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MU's Thompson Center Now Part of National Autism Treatment Network

"Autism Speaks" Announces Major Expansion of Autism Treatment Network in U.S. and Canada

Sept. 12, 2007

Story Contact:  Jennifer Faddis, (573) 882-6217,

COLUMBIA, Mo. – The University of Missouri’s Thompson Center for Autism and Neurodevelopmental Disorders is now part of an international autism treatment network. Autism Speaks, the nation’s leading autism advocacy organization, today announced that its Autism Treatment Network (ATN) would expand from five to 15 sites across the United States and Canada. The ATN is a collaborative group of major medical centers dedicated to improving and standardizing medical care for children and adolescents with autism spectrum disorders.

“It is imperative that all children, no matter where they live, have access to excellent, evidence-based medicine,” said Mark Roithmayr, president of Autism Speaks. “The continuing expansion and funding of the ATN is a significant step in that direction.”

The Thompson Center serves nearly 1,000 children with autism spectrum disorders and their families each year in the context of a comprehensive multidisciplinary center. The mission of the Center is to improve the lives of individuals with autism and other Neurodevelopmental disorders by integrating medical care, clinical service delivery, research and training. As part of the network, the Center will receive a $440,334 grant over a three year period.

“Joining the ATN will enhance the Thompson Center’s commitment to improving the medical treatment and care of individuals with autism spectrum disorders. By partnering with the leading autism centers in the country, we have a real opportunity to learn which treatments are most efficacious and to establish empirically based standards of care,” said Judith Miles, Thompson Endowed Chair and professor of child health and pathology in the MU School of Medicine.

The Thompson Center currently provides medical management, diagnostic and assessment services, behavioral and educational supports, early intervention programs, occupational therapy, speech-language therapy, child and family counseling, young adult services and early intervention programs.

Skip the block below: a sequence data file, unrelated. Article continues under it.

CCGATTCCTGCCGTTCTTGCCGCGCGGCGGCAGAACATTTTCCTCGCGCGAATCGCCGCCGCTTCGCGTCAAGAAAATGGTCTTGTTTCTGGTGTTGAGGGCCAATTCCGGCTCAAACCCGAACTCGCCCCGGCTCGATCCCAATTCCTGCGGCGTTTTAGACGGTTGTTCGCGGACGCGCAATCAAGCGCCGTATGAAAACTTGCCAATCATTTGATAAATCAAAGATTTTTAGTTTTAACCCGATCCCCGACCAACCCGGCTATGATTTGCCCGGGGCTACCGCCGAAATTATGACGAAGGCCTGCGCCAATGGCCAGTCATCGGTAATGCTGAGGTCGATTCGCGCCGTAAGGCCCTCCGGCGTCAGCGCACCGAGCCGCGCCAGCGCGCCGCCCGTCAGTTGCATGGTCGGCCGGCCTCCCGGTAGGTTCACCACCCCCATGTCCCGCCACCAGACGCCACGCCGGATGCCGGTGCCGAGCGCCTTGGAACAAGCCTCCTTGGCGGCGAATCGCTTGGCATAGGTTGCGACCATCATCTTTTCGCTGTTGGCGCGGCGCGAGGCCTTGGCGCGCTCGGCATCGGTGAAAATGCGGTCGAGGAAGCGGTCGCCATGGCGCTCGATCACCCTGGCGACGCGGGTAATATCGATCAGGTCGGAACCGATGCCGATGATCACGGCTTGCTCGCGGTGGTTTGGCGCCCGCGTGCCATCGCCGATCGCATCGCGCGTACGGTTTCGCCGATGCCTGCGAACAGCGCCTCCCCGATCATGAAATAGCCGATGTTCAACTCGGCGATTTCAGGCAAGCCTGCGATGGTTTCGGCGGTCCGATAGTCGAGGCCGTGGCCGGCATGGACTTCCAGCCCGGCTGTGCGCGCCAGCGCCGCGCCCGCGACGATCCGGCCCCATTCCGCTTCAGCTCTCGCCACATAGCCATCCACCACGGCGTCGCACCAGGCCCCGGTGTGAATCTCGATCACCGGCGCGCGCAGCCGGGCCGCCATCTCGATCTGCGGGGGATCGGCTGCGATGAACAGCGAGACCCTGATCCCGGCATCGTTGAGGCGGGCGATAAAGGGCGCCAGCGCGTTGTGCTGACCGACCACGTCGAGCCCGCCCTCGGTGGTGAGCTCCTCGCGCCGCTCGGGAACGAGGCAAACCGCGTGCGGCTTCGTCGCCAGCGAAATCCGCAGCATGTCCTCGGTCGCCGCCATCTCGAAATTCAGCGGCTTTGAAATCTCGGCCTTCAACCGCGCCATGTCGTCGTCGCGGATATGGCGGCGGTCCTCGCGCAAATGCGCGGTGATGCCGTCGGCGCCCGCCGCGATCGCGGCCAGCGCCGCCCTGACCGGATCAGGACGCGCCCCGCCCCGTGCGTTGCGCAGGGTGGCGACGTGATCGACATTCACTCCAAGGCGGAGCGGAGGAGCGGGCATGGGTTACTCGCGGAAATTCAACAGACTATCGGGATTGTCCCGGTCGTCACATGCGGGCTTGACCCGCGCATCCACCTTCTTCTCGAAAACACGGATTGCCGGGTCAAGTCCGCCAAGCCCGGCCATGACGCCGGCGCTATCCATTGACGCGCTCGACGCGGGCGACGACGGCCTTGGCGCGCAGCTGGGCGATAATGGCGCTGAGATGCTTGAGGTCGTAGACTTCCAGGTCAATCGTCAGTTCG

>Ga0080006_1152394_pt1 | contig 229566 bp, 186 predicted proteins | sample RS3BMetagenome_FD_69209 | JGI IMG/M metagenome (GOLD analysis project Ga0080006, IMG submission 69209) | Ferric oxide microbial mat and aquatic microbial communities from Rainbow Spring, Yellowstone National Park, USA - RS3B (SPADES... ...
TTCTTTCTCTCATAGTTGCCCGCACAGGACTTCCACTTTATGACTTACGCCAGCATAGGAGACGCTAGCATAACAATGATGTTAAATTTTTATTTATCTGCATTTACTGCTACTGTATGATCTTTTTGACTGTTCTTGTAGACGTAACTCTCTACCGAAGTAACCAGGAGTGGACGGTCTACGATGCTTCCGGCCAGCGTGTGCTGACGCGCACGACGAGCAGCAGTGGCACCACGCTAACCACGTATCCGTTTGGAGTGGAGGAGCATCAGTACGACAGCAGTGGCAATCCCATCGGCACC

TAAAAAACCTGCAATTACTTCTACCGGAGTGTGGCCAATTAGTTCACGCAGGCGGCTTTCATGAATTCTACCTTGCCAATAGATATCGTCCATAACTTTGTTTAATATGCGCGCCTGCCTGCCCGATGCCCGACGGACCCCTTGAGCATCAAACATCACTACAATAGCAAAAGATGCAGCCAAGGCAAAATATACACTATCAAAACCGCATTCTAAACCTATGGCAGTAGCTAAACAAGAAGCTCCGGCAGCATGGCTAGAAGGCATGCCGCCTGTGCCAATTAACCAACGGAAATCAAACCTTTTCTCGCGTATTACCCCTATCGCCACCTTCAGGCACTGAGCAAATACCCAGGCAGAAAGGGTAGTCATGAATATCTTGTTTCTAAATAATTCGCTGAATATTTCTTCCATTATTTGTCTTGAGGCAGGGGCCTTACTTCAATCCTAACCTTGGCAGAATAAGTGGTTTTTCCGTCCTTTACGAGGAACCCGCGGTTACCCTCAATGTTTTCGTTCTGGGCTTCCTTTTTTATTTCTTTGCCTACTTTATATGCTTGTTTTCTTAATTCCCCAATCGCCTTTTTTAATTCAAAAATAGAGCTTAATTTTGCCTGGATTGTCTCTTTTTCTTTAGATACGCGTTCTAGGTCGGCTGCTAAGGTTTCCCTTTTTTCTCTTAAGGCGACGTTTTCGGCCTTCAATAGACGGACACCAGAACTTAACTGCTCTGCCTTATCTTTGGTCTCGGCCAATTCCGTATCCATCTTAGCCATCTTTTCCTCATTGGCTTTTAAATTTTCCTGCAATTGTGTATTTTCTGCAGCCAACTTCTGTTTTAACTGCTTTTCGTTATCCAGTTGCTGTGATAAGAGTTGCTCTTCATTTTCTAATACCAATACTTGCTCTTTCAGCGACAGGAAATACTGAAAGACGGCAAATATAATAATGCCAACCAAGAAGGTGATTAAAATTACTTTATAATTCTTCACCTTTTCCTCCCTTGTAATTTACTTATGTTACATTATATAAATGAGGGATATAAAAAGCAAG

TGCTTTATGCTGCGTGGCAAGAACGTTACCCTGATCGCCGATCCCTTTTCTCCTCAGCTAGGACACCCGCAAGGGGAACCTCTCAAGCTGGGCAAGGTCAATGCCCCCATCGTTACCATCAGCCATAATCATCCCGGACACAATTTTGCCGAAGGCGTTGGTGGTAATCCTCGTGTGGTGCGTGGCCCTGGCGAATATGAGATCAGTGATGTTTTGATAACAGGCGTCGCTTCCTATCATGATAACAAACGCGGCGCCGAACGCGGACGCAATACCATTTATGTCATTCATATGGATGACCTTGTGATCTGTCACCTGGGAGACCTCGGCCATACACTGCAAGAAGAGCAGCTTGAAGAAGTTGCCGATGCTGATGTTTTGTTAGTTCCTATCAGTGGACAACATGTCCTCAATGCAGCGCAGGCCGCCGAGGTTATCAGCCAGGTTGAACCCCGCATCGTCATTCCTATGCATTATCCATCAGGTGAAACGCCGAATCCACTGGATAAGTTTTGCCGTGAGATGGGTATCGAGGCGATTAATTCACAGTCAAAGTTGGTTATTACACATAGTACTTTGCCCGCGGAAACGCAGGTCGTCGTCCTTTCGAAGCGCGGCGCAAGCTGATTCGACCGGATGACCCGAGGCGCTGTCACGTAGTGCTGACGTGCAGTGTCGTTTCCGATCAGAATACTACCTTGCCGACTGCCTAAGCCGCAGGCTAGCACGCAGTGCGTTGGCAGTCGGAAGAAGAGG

“Becoming a part of this network really puts the Thompson Center on the map,” said Stephen Kanne, associate director of the Center and assistant professor of health psychology in the MU School of Health Professions. “This network allows us to make contributions and share data to study the biological mechanisms of autism and help speed research into why it is occurring at such high rates. The network also wants to create standard practices for diagnosing and treating autism spectrum disorders.”

Joining ATN will allow MU specialists to address the most common medical concerns for children with autism; sleep, gastroenterologic symptoms and allergies. Pradeep Sahota, director of the University Sleep Laboratory and chair of the Department of Neurology, Alejandro Ramirez, director of the Division of Gastroenterology and Jesus Guajardo, specialist in allergy and pediatric pulmonary medicine both in the Department of Child Health will join the Thompson Center’s ATN project.

Autism is a complex brain disorder that hampers a person’s ability to communicate and develop social relationships. It also may be accompanied by extreme behavioral challenges, according to Autism Speaks. Autism spectrum disorders are diagnosed in one in 150 children in the United States, affecting four times as many boys as girls. The Centers for Disease Control and Prevention have called autism a national public health crisis whose cause and cure remains unknown.